Early morning. 4 a.m. Next day.

I was in my car: a land rover emblazoned with the livery of the Bolivian Police. I turned on the siren because my journey to Roboré was urgent. It turned out that the storm predicted by the Brazilians had struck Bolivia early. Why are storms in Bolivia so unpredictable? I looked at my windshield and saw the wipers wagging as they cleared my view tirelessly, in spite of new drops littering the areas they just cleaned. I looked at my watch. 4:00 a.m. 

Last night, we received information about the storms getting worse; as a result, we had to redirect virtually all our teams. We were short on human capital. We couldn't do everything we want, even if we wanted to, with that emergency on the brink of arrival. Therefore, we suspended the investigation of the two missing policemen and the investigation of Rina and Aymara. We had to save the living before going and investigating what happened to the dead, if not the possibly dead. 

Roboré was facing the same situation that La Paz was facing when my son was stuck in the La Paz convention center on the day when his Model United Nations Conference ended. People were stranded, houses began flooding, sewers were clogged. Water tanks broke down. 

Honk! I slammed my horn so that the person who was trying to overtake me would stop. I hate it when people try to chase and go ahead of an ambulance or police vehicle. It's not fun to obstruct someone who is en route to help another. 

I put my phone on the phone holder attached to the center of my dashboard. I was using Waze to help me navigate the road. I usually took the highway, but that early morning, I needed to go to Roboré quickly. Bernardo told me about a path that very few, if nobody, knew of, a route which went through the jungle. It is the old, long way to Roboré; because the highways were clogged after the storm, the long road was the fastest route to Roboré.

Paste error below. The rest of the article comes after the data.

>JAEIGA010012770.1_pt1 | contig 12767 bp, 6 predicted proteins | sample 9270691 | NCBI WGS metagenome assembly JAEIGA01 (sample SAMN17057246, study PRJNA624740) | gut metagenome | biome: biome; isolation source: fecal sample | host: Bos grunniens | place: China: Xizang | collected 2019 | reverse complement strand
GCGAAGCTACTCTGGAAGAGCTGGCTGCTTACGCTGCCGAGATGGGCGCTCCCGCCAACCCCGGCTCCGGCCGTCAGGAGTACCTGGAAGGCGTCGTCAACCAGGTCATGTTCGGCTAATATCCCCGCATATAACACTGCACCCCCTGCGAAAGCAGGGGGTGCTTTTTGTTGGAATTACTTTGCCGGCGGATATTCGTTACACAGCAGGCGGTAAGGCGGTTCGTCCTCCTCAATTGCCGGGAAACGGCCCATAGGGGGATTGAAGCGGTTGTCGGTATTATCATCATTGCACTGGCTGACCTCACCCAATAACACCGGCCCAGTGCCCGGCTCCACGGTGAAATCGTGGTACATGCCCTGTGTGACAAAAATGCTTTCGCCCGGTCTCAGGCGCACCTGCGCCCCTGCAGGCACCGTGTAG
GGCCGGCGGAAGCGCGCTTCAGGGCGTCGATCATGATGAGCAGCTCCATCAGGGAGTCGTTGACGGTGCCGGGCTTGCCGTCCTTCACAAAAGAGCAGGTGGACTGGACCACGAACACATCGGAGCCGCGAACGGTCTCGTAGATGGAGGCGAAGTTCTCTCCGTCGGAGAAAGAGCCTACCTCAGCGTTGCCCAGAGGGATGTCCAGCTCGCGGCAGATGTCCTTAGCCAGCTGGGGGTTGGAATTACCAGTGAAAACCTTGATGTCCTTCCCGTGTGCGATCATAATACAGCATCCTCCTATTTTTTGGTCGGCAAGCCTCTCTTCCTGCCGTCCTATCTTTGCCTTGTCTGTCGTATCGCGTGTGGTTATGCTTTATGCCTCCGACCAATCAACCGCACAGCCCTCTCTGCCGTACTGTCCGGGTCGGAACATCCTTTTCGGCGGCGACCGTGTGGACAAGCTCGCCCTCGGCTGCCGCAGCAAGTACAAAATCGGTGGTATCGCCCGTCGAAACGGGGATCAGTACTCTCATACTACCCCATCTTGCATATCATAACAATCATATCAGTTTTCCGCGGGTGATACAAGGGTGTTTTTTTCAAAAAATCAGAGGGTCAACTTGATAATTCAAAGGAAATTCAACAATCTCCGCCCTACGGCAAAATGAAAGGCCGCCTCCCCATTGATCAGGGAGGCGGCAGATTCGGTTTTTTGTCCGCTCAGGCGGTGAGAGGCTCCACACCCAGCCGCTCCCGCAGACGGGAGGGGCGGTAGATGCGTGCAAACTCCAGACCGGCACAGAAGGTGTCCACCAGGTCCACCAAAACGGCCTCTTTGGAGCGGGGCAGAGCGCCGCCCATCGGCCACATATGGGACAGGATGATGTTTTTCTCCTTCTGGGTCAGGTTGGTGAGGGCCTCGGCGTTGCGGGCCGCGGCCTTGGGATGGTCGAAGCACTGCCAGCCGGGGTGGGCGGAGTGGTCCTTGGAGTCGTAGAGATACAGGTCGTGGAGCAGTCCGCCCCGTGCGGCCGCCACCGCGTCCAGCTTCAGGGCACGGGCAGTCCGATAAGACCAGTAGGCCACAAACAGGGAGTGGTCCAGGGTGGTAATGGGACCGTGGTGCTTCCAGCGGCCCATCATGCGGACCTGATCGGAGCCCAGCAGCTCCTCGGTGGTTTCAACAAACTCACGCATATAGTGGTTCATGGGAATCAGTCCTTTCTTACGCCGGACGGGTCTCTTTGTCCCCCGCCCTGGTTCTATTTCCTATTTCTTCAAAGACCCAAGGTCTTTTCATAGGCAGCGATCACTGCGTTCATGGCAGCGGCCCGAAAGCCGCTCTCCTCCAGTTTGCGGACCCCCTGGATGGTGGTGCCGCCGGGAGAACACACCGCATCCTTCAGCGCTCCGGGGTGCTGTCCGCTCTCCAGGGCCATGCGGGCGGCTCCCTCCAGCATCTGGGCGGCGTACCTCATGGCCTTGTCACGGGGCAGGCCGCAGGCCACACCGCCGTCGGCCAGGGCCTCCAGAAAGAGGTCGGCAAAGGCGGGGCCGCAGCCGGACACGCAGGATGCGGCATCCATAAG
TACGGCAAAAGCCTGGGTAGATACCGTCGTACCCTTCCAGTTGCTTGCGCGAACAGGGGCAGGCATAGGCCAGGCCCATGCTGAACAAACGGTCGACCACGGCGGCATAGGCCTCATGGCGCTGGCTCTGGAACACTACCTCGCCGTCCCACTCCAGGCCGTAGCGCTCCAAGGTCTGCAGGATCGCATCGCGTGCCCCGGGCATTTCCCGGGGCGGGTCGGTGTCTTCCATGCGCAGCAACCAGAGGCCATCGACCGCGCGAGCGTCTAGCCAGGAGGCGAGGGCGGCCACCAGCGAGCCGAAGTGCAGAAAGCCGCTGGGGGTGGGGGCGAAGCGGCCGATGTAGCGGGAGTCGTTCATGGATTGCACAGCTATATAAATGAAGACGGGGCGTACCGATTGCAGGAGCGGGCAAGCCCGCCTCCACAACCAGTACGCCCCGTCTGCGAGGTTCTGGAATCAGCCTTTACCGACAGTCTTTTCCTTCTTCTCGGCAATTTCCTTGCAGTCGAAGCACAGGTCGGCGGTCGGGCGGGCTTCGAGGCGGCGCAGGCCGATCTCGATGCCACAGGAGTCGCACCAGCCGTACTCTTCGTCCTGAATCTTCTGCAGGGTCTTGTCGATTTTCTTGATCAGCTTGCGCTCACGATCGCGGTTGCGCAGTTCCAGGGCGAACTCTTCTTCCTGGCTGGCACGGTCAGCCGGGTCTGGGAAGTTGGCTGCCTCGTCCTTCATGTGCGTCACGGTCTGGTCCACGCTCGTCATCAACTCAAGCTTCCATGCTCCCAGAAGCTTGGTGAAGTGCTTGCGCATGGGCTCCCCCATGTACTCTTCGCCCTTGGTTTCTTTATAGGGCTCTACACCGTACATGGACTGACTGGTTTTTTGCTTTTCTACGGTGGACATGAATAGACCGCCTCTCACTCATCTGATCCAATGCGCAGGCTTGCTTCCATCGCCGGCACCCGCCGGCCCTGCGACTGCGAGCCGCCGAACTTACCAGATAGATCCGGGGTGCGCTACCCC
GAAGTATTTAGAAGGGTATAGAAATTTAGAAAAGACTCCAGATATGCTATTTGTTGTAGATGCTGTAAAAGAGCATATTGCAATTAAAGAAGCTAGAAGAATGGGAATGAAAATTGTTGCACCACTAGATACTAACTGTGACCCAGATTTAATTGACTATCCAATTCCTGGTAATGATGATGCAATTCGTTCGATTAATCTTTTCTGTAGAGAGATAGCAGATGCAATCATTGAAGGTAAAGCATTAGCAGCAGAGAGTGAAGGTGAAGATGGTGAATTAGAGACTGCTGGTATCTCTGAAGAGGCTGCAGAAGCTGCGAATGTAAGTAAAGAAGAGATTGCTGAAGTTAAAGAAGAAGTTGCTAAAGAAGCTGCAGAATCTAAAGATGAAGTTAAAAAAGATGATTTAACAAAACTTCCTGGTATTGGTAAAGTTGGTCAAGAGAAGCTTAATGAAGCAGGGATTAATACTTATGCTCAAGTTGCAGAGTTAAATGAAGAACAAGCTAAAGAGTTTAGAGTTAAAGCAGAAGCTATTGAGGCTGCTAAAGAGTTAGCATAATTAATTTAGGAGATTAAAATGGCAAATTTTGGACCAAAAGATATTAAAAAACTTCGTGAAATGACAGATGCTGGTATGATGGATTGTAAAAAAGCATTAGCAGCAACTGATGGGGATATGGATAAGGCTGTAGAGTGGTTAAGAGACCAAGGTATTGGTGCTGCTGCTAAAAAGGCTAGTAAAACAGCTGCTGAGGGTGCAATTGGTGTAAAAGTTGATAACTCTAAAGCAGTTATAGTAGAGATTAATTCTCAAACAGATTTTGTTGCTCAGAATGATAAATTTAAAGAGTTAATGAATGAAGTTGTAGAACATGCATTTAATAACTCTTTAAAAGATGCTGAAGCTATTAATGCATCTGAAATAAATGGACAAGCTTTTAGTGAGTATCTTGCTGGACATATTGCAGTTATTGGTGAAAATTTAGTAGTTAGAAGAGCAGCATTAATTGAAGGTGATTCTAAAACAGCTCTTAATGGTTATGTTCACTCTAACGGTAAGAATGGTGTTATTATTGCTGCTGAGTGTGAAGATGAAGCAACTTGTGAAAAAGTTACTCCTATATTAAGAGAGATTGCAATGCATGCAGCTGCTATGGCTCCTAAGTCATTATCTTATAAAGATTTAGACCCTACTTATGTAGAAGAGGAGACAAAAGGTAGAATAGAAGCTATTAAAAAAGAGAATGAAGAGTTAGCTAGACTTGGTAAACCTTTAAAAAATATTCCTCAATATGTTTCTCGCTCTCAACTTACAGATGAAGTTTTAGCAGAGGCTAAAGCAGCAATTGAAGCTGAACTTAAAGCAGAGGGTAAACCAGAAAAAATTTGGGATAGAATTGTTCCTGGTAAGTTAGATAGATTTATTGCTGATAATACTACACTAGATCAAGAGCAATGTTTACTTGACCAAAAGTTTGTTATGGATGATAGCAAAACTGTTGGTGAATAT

I was all alone in the car. The only sounds I heard were the sound of the automated voice giving me directions in Waze, the sound of the incessant downpour, and the roars of thunder. 

I glanced at the gas indicator. I had a few bars left. The gasoline would sustain me for four rounds to and fro between Roboré and Las Taperas. Oh, come on! Do you have to go off when I need you the most? My phone ran out of battery and shut down. I had never been on that road before, and without Waze, I didn't know where I was going. Jungles flanked both sides of the way. To my right-hand side, there was a line of overhead power lines with high voltage wires. To my left were hills, lush green with trees on them. 

I wanted to ask someone who knew the way to Roboré, someone who could tell me if I was indeed going in the right direction. There was no one on the road. Where are people when you need them? I should have taken someone with me instead of going alone. Bad decision. There was nothing but trees on both sides of the road until I saw a car parked by the roadside. A man and his mistress were near the hood of the car when I passed by. I can ask them. I pulled over. 

The man, probably a playboy, was startled when he saw my car pull over. But, he tried to play it cool. 

"Good morning! I'm looking for the way to Roboré. Am I on the right track?"

The man wiping the rainwater off his face answered, "Yes, sir. You have to continue straight until there is a junction about 30 minutes away. There is a smaller road to the left, which will connect you to the highway that leads to Roboré. Take that road."

"Thank you so much. I hope you have a good day," I said. I could tell that he was relieved when he knew that I wasn't after him. I got back into my car. I had my raincoat on but didn't button it up completely. The collar of the shirt I was wearing underneath the coat was drenched when I got out. I could feel the chill rainwater on my neck. It was almost icy cold outside. Never had it rained that way before. 

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